Not not propping open the door

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Do not prop open this door for security reasons, says a sign on the inside of the side door to a garage full of delivery trucks on Haste Street in Berkeley. (Interestingly, this morning I noticed that the door was propped open with a traffic cone.) And then it goes on:

Failure to do so will result in disciplinary actions.

But… failure to do what? What has gone wrong here?

Look at it again:

Do not prop open this door for security reasons. Failure to do so will result in disciplinary actions.

The verb phrase do so is a conventional way of referring again to an action already referred to by a recent verb phrase in the discourse. The so can be regarded as an adverb, I think: just as do likewise means "take a similar action to the one that was just mentioned", do so does likewise.

What seems to have gone wrong with the door sign is this: to make sense in the minatory context, the verb phrase that has to be picked up to provide the action that do so refers to would have to be not prop open this door. That contains a negative. And there is another implicit negative in the word failure: a failure to do something amounts simply to not doing it. (Using the root fail conventionally carries the additional implication that either you were trying to do whatever it is or you should have been trying; but that doesn't alter the truth conditions, and we can ignore it for present purposes.)

So failure to do so in the context of the sign has to mean approximately "not not propping open this door". And reconstructing a verb phrase meaning with a straight double negation like that is too much to ask of our processing mechanisms (or at least, mine).

In fact for an instant I find I interpret do so as "prop this door open", yielding the crazy meaning that you are not to do it but you will be subject to disciplinary action if you don't.

A very sloppy interpretation of failure to do so, based solely on what meaning would make sense in the context, could let it mean "failure to act like we just said", or "failure to obey this sign", or "failure to do right"; but the linguistic resources as we ordinarily deploy them do not really allow that. For example, it would seem incoherent to tell someone ??I have repeatedly asked you not to call this number, but you have failed to do so. You can only make sense of that sign by being extremely careless about the way we normally interpret do so.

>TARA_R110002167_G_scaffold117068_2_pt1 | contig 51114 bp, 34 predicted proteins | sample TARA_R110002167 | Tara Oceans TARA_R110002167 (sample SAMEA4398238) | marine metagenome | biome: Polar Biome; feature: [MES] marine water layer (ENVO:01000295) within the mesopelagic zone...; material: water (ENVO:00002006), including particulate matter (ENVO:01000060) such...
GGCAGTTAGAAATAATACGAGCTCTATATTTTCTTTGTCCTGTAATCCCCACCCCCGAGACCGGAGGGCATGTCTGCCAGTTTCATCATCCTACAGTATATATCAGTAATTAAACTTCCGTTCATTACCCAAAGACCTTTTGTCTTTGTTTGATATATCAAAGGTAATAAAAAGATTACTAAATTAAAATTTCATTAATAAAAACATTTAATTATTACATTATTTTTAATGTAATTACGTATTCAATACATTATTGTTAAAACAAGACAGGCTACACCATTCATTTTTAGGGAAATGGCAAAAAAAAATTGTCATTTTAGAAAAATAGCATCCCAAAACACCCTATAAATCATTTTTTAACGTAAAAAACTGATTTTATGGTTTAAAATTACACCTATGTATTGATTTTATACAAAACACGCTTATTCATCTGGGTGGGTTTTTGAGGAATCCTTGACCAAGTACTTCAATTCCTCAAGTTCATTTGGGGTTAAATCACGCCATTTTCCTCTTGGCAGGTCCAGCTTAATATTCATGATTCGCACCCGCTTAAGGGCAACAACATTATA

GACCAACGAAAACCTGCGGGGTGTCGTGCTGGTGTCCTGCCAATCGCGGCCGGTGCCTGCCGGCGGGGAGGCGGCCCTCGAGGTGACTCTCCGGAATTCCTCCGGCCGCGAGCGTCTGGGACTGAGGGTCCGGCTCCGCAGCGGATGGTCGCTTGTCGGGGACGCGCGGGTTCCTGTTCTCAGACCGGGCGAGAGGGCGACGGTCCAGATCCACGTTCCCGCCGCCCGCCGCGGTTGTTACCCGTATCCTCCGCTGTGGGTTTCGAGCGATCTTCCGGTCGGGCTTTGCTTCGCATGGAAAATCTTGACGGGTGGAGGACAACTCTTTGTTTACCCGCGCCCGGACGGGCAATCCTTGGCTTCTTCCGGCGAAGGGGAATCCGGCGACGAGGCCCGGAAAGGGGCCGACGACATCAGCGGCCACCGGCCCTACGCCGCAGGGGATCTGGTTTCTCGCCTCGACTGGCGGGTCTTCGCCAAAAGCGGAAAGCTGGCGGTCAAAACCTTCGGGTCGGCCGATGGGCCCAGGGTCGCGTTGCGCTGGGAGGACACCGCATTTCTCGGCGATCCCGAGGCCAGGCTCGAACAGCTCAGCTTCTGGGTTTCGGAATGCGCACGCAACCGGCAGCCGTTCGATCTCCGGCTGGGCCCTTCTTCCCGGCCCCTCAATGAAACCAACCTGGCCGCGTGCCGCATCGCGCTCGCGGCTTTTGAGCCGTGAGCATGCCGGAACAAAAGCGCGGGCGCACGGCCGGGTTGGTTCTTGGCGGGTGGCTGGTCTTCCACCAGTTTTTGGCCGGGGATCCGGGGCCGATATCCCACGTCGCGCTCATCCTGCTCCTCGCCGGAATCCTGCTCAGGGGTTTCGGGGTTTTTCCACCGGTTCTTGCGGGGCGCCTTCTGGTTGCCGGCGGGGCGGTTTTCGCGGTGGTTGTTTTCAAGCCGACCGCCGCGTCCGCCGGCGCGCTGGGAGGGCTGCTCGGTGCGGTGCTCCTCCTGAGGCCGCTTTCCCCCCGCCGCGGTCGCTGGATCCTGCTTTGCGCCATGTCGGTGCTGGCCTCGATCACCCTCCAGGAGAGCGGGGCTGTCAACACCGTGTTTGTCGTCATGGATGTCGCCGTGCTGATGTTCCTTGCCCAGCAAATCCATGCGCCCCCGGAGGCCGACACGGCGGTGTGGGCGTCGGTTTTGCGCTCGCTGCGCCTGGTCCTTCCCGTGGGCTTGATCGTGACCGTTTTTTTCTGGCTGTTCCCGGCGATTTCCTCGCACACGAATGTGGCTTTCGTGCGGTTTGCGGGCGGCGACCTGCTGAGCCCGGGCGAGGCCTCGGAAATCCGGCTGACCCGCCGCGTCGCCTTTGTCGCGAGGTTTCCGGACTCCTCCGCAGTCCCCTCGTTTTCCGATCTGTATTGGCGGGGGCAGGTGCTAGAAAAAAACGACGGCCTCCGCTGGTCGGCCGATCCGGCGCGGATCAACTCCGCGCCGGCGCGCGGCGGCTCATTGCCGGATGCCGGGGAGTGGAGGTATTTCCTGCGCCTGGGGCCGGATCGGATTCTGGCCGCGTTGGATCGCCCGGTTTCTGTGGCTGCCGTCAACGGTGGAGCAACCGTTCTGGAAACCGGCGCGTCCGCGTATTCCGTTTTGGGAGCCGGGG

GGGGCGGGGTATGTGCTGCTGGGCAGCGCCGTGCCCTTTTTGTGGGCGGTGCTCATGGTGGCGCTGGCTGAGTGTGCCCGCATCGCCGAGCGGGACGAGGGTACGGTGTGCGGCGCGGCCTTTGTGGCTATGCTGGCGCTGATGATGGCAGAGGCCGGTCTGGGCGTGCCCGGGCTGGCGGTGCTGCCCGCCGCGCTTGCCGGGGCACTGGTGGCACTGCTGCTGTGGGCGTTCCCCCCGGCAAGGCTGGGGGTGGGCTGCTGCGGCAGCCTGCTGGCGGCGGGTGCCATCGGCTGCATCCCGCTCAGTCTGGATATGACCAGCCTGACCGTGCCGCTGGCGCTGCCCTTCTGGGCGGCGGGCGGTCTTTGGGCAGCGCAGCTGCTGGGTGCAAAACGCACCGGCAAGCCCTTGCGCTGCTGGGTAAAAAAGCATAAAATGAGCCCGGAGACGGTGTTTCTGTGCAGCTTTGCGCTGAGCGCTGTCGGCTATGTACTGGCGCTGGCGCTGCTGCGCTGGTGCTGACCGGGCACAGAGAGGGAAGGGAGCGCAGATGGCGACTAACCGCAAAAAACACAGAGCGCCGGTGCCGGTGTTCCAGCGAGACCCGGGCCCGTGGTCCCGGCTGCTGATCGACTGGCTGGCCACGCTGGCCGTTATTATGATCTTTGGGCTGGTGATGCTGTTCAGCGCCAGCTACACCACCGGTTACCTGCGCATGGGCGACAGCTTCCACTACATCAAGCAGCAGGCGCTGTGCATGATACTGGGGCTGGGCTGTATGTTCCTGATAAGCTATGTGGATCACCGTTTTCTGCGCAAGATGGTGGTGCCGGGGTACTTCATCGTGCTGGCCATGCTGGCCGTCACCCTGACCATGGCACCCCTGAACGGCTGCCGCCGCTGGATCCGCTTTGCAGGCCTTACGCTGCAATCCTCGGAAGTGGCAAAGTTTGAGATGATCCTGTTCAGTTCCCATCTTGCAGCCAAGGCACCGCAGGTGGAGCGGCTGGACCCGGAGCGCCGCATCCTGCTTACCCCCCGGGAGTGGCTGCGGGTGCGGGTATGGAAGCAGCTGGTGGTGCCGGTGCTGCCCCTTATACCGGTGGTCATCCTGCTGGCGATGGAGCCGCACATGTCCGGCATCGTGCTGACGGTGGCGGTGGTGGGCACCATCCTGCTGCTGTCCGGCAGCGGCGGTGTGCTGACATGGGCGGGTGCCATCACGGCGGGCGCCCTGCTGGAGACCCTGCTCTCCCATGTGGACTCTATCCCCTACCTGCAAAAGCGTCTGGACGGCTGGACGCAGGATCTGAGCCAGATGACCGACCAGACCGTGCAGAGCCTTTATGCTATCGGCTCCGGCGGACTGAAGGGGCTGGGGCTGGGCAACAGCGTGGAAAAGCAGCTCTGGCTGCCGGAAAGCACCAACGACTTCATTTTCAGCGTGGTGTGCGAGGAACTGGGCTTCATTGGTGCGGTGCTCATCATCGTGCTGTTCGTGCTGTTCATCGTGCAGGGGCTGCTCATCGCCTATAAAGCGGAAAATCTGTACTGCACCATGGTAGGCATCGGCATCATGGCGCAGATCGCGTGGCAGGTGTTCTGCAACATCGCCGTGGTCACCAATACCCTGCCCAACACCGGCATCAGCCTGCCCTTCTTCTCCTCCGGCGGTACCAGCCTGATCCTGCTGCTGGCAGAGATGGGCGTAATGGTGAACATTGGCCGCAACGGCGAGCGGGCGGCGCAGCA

Two other points. First, I misquoted the sign deliberately on one point in order to eliminate a distraction: it actually says "for security reason", not "for security reasons". That's ungrammatical too. It could be just a typo (the sign is a crude piece of amateur layout and 64-point laser printed capital letters), or it could be evidence that the wording was written by a non-native or inexpert speaker.

And second, the propped-open door with the warning on it is at the corner of Haste Street and Bowditch Street, just across the road from People's Park, and any of the homeless people and drug users who sleep there can slip in past the traffic cone right now and steal a delivery truck. Though they shouldn't, and failure to do so will result in prosecution. (You see what I mean? That construction really isn't linguistically well formed.)


  1. Scribe said,

    July 8, 2009 @ 12:40 pm

    Failure not to comment on this post will result in disciplinary actions?

  2. anon said,

    July 8, 2009 @ 1:13 pm

    Can you prop it open for non-security reasons?

  3. Barbara Partee said,

    July 8, 2009 @ 1:16 pm

    I would love to see 'job aptitude tests' with things like this on them. I have a strong suspicion that those of us who go into linguistics have a higher-than-average tendency to react as you do to the linguistic form of the sign, but that 'normal people' are more likely to go straight for the pragmatics and not even notice a problem. I'd like to see experiments with your telephone example too — it's convincing to me, but I'm not sure I'm a regular fella.

  4. Mark P said,

    July 8, 2009 @ 1:17 pm

    anon made the same reading I did. Although the real meaning is obvious, a contrary person (I name no names) might prop it open for other than "security" reasons. The rest of the sign sounds like a sign maker got too far into it before he realized the trouble he was in.

  5. SP Hoyle said,

    July 8, 2009 @ 1:20 pm

    "Do not prop open this door for security reasons." I take that to mean that it can be propped open for other reasons. Well, that's what I would understand if I were in that kind of mood. And if today's cone were propping it up for ventilation reasons, the perpetrator could plead not guilty.

    Please, for security reasons, do not prop open this door.

  6. Jonathan Lundell said,

    July 8, 2009 @ 1:21 pm

    I'm with anon; we're already off in the weeds with the first sentence: propping the door open for fresh air is fine.

    Of course, even with all the sign's problems, we're in no doubt as to what it means.

  7. Mr Fnortner said,

    July 8, 2009 @ 1:44 pm

    It sounds as if the person who propped the door open did not want to be accused of failing to not prop it open.

  8. MattF said,

    July 8, 2009 @ 1:53 pm

    I guess they meant "Failure to not not do so…". I think.

  9. Chris said,

    July 8, 2009 @ 2:08 pm

    I also responded to the first sentence with "For what reasons *can* I prop open the door, then?"

    It's difficult to express the concept of not propping open the door without expressing the more fundamental concept of propping open the door. Therefore, both concepts are available to be modified or referred to, which creates the potential for ambiguity.